Being a RGU Nurse Mentor

Becoming an RGU nurse mentor

Recognising 2020 as The Year of the Nurse and the Midwife makes me feel so proud and privileged to have chosen nursing as my career. I am also grateful for doing the mentoring course at RGU to help young nurses in their first steps.

Unlike many nurses my journey to RGU began after I had already been working in the profession for a number of years. My desire to become a nursing mentor saw me undertake the Mentor Preparation Programme, but before I talk about that let me take you through my journey from student to nurse to mentor.

I started my nursing training in 1976 at The South of Edinburgh School of Nursing. I loved my training, it was a truly wonderful experience, and very hard work. I was very much inspired by our nurse tutor who would come onto the ward full of enthusiasm about whichever procedure she was about to demonstrate. She loved to share her great wealth of knowledge with us, which made learning very easy for us student nurses.

After 3 years I graduated as a Registered General Nurse, but continued to study for a further year and also became a Registered Mental Nurse in 1980 which was most beneficial throughout my career.

My first position as a qualified Staff Nurse was in the Western General Hospital, Edinburgh in a large Cancer Unit. I learned so much, and gained confidence both as a nurse and a person. I met so many wonderful people, both colleagues and patients who I remember fondly to this day.

I then went over to California to gain further experience. I had a 1 year contract in a large teaching hospital, where I did further studies and loved to share my knowledge and experience with the students there. I ended up staying almost 5 years and even won the Nursing Excellent award, it was a wonderful experience! I carried on nursing once back in the UK but now I had family, therefore I worked shifts to accommodate the change and new life demands.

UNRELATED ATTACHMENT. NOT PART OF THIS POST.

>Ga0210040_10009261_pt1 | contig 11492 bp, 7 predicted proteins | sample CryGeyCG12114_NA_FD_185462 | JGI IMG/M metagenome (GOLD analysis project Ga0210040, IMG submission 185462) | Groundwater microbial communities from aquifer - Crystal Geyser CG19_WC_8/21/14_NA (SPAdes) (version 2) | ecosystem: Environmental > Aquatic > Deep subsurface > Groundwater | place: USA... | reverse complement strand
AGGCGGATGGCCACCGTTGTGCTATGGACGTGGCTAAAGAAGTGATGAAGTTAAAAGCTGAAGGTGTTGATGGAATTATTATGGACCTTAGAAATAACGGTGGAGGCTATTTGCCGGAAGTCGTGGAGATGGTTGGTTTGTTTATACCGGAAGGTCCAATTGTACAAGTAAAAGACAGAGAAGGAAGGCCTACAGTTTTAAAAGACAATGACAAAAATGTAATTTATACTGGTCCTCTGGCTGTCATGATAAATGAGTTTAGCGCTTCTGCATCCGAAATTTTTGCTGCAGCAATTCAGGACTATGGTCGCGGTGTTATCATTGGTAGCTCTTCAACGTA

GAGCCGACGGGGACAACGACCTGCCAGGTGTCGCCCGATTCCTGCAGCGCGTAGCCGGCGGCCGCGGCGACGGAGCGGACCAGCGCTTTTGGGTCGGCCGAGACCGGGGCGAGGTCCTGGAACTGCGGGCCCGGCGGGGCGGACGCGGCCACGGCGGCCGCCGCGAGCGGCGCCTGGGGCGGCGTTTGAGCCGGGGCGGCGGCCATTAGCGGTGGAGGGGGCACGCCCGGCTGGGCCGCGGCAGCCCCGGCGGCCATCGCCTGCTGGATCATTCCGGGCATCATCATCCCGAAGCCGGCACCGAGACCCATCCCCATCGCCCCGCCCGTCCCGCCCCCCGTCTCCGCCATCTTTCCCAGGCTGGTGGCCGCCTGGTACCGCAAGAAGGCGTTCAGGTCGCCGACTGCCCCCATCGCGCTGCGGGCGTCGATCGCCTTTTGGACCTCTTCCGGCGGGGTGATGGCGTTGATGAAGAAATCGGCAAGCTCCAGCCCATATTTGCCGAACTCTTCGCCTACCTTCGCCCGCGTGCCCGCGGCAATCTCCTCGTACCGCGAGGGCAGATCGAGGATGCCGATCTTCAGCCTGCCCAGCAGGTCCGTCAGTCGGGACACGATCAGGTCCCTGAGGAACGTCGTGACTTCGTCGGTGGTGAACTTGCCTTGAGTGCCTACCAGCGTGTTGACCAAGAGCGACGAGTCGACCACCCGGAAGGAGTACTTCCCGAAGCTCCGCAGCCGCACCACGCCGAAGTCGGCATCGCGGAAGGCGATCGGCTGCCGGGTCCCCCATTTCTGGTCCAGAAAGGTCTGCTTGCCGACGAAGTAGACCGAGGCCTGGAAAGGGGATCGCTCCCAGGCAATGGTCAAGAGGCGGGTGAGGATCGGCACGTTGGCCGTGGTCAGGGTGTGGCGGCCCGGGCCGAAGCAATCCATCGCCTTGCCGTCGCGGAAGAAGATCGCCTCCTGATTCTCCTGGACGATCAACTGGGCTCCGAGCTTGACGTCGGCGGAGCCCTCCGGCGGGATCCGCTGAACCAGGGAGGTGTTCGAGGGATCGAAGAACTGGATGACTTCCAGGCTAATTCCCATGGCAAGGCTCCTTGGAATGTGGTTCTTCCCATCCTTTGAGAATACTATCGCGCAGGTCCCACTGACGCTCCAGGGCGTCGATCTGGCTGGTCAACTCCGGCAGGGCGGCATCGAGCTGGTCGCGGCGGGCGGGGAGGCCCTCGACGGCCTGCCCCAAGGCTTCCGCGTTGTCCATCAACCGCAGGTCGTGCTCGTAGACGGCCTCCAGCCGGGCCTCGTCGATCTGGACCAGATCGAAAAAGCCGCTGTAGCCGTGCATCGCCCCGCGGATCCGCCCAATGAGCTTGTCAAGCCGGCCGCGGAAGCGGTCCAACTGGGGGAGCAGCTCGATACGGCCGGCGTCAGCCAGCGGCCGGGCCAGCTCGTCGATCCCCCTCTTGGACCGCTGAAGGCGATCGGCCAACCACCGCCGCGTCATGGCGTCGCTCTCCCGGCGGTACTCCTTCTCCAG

My final position was as a Community Nurse, which was different from hospital work, but every bit as satisfying.

I have always loved to share my experiences and knowledge with students, remembering how I was inspired by my nurse tutor, therefore I completed the Nurse Mentoring Course through RGU. I was now mentoring the nursing students from RGU, of which we had many, who would come into the community for part of their practical nursing experience. This was most satisfying, as most of them were very enthusiastic and eager to learn.

After 42 years of nursing I have recently retired, which was a difficult decision to make. However, I realise how very fortunate I am to have had such a wonderful career that I have loved, and which has given me the opportunity to travel and to meet the very best of people.

Are you thinking about studying or applying to nursing? Here are my top 3 tips for a successful career in nursing:

  1. Nursing work is very varied, there are so many areas you can choose to work in once you are qualified. This makes nursing very rewarding as you are going to meet many lovely people throughout your career!
  2. Be prepared for hard work. Nurses work irregular hours and weekends, but its all worth it when you alleviate ones pain and offer relief.
  3. Be empathetic, non-judgmental and considerate with your patients.

Susan Gruber

RGU offers many undergraduate and postgraduate nursing courses. Here are some that might be of your interest:

Adult Nursing (BSc)

Adult Nursing (BSc Hons)

Children and Young People Nursing (BSc)

Advancing Practice ( PgCert | PgDip | MSc )

Mental Health Nursing (BSc)

RGU now also offer a number of undergraduate Dual Registration programmes, allowing students to study two fields of nursing.

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